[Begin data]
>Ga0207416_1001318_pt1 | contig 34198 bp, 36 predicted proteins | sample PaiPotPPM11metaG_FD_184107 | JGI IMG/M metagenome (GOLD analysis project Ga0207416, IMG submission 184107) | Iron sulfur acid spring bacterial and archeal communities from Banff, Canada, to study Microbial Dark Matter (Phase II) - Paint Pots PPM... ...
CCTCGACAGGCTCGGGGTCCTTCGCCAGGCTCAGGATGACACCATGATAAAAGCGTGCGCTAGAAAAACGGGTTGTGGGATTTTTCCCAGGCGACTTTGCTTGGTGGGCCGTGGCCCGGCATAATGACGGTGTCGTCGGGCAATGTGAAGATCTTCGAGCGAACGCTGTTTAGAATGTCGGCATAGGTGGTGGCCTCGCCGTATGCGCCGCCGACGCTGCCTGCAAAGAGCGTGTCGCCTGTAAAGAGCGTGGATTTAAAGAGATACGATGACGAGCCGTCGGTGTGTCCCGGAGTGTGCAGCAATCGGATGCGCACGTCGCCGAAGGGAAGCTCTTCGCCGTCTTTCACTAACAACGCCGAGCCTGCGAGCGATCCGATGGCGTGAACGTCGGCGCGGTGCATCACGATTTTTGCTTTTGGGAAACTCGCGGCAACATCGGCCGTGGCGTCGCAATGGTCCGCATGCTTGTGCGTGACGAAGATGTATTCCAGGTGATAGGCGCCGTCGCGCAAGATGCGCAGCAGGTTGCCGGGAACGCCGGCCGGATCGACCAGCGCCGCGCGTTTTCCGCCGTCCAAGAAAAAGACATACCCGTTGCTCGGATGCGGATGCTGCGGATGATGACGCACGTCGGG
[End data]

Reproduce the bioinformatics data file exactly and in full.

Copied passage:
>Ga0207416_1001318_pt1 | contig 34198 bp, 36 predicted proteins | sample PaiPotPPM11metaG_FD_184107 | JGI IMG/M metagenome (GOLD analysis project Ga0207416, IMG submission 184107) | Iron sulfur acid spring bacterial and archeal communities from Banff, Canada, to study Microbial Dark Matter (Phase II) - Paint Pots PPM... ...
CCTCGACAGGCTCGGGGTCCTTCGCCAGGCTCAGGATGACACCATGATAAAAGCGTGCGCTAGAAAAACGGGTTGTGGGATTTTTCCCAGGCGACTTTGCTTGGTGGGCCGTGGCCCGGCATAATGACGGTGTCGTCGGGCAATGTGAAGATCTTCGAGCGAACGCTGTTTAGAATGTCGGCATAGGTGGTGGCCTCGCCGTATGCGCCGCCGACGCTGCCTGCAAAGAGCGTGTCGCCTGTAAAGAGCGTGGATTTAAAGAGATACGATGACGAGCCGTCGGTGTGTCCCGGAGTGTGCAGCAATCGGATGCGCACGTCGCCGAAGGGAAGCTCTTCGCCGTCTTTCACTAACAACGCCGAGCCTGCGAGCGATCCGATGGCGTGAACGTCGGCGCGGTGCATCACGATTTTTGCTTTTGGGAAACTCGCGGCAACATCGGCCGTGGCGTCGCAATGGTCCGCATGCTTGTGCGTGACGAAGATGTATTCCAGGTGATAGGCGCCGTCGCGCAAGATGCGCAGCAGGTTGCCGGGAACGCCGGCCGGATCGACCAGCGCCGCGCGTTTTCCGCCGTCCAAGAAAAAGACATACCCGTTGCTCGGATGCGGATGCTGCGGATGATGACGCACGTCGGG